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Backreaction: About
Research Fellow at the Frankfurt Institute for Advanced Studies

I am a physicist. More exactly, I am a theoretical physicist. People often wonder what a theoretical physicist does. You might not believe it, but most of the time I think. Sometimes, I scribble funny looking things with a pencil on a notebook. Processes like this usually involve lots of coffee and walking up and down the corridor.

I am working on physics beyond the standard model, phenomenological quantum gravity, and modifications of general relativity. You find more about my research on my homepage. If you want to know more about me, read my blog...
physics  blog 
1 hour ago by alligin
Memristor – The fictional circuit element
The memory resistor abbreviated memristor was a harmless postulate in 1971. In the decade since
2008, a device claiming to be the missing memristor is on the prowl, seeking recognition as a
fundamental circuit element, sometimes wanting electronics textbooks to be rewritten, always
promising remarkable digital, analog and neuromorphic computing possibilities. A systematic
discussion about the fundamental nature of the device is almost universally absent. This report
investigates the assertion that the memristor is a fundamental passive circuit element, from the
perspective that electrical engineering is the science of charge management. With a periodic table
of fundamental elements, we demonstrate that there can only be three fundamental passive circuit
elements. The ideal memristor is shown to be an unphysical active device. A vacancy transport
model further reveals that a physically realizable memristor is a nonlinear composition of two
resistors with active hysteresis.
physics  electronics 
1 hour ago by whitequark
Protecting the power grid: Advanced plasma switch for more efficient transmission -- ScienceDaily
low pressure, high voltage helium gas breakdown behavior for a plasma switch demonstrates 100 KV, might be able to do 300KV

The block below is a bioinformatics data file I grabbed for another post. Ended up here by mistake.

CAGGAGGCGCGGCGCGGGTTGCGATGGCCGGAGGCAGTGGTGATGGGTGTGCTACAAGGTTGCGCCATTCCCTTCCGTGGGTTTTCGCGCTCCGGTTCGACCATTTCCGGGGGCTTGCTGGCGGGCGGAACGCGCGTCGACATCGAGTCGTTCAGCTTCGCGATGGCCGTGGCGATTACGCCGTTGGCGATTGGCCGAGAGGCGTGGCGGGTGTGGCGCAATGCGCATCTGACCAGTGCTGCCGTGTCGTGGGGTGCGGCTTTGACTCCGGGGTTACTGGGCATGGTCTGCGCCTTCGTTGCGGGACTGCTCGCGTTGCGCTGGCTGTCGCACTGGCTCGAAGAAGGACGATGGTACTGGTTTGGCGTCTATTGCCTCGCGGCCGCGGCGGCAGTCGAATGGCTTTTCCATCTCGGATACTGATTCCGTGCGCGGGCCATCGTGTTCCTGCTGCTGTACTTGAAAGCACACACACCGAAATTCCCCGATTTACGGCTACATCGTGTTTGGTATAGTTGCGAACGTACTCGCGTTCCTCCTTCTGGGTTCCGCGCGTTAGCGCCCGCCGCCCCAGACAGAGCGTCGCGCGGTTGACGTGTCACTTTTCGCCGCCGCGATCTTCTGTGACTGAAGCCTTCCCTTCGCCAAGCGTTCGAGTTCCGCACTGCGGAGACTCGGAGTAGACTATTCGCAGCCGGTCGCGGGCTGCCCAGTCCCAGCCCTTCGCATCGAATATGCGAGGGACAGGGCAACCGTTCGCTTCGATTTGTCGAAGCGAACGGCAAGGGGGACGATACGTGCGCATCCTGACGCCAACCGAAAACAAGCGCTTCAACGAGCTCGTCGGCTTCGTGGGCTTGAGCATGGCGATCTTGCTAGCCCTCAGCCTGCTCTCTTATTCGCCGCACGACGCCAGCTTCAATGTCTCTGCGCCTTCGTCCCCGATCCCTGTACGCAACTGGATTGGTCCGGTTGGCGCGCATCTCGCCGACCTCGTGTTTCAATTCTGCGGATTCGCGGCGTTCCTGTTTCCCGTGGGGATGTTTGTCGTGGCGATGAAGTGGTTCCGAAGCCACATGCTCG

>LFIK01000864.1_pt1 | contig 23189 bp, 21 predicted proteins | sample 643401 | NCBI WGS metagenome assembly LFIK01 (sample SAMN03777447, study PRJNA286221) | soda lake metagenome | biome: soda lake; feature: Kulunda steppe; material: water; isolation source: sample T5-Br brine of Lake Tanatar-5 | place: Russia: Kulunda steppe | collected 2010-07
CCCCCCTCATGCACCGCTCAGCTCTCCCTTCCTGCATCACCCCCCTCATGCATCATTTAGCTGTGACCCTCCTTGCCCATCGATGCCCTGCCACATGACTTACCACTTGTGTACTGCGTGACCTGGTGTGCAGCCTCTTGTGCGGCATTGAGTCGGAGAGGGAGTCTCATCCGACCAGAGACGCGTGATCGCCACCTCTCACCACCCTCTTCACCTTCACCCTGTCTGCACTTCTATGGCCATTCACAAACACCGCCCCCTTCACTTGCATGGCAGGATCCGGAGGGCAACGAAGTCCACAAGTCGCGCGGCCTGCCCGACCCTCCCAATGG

inverter  high  voltage  DC  AC  conversion  plasma  switch  physics  research  technology  electricity  long  distance  transmission  hardware  electronics 
11 hours ago by asteroza
The Blog of Phyz: Be careful with your parabolic mirror

Let's say you you were into making solar ovens. Let's say that you decided a few years ago to make the best solar oven ever. Further, let's stipulate that you saw a nearly meter-diameter Direct TV antenna on the side of the road. An idea happened. You rushed to the local plastics store and bought highly reflective Mylar and glued it to the antenna.

Your solar oven was pretty amazing. While the hot spot wasn't super small, it was hot. Really hot. It can pasteurize a liter of water in 15 minutes.

And now you work at the Exploratorium and you think that you might bring it to work for grins. If you forget it in the back of the your Outback face up on a sunny day near the solstice, well, it can melt the molding in a fairly impressive way. I think I was lucky that my car didn't catch on fire.


You might be wondering how I could make such a mistake? I had a lot to carry into the Exploratorium, and the mirror wouldn't fit on the cart. I planned on coming back in a few minutes, but I got busy doing something else, and it slipped my mind. Coming back in the afternoon, I sat in the driver seat and looked into the rear view mirror.


Uh oh.


If you want to make your own parabolic mirror, you can find some excellent instructions here.

Marc "Zeke" Kossover"
classideas  optic  science  physics  mirrors  exploratorium  2018  humor  disasters  marckossover 
16 hours ago by robertogreco
AP Physics 1: The Exam | AP Central – The College Board
released free response exam questions and answer keys and commentary
ap  physics 
yesterday by menk
Einstein’s general theory of relativity
ONE hundred years ago, on November 25th 1915, Albert Einstein presented his freshly finished general theory of relativity to the Prussian Academy of Sciences. It was the outcome of nearly a decade's dedicated work. He showed that the theory solved a 150-year-old problem: each year, Mercury's closest point of approach to the Sun was moving forward more than it was expected to. In 1916, Einstein predicted that relativistic effects would cause the apparent positions of stars to change during an eclipse, as the sun bent the distant stars' rays. That prediction was proved right in 1919, in a widely publicised expedition
Economist  scientists  physics  theories 
yesterday by thomas.kochi
The Octonion Math That Could Underpin Physics | Quanta Magazine
New findings are fueling an old suspicion that fundamental particles and forces spring from strange eight-part numbers called “octonions.”
articles  math  physics 
2 days ago by gmisra

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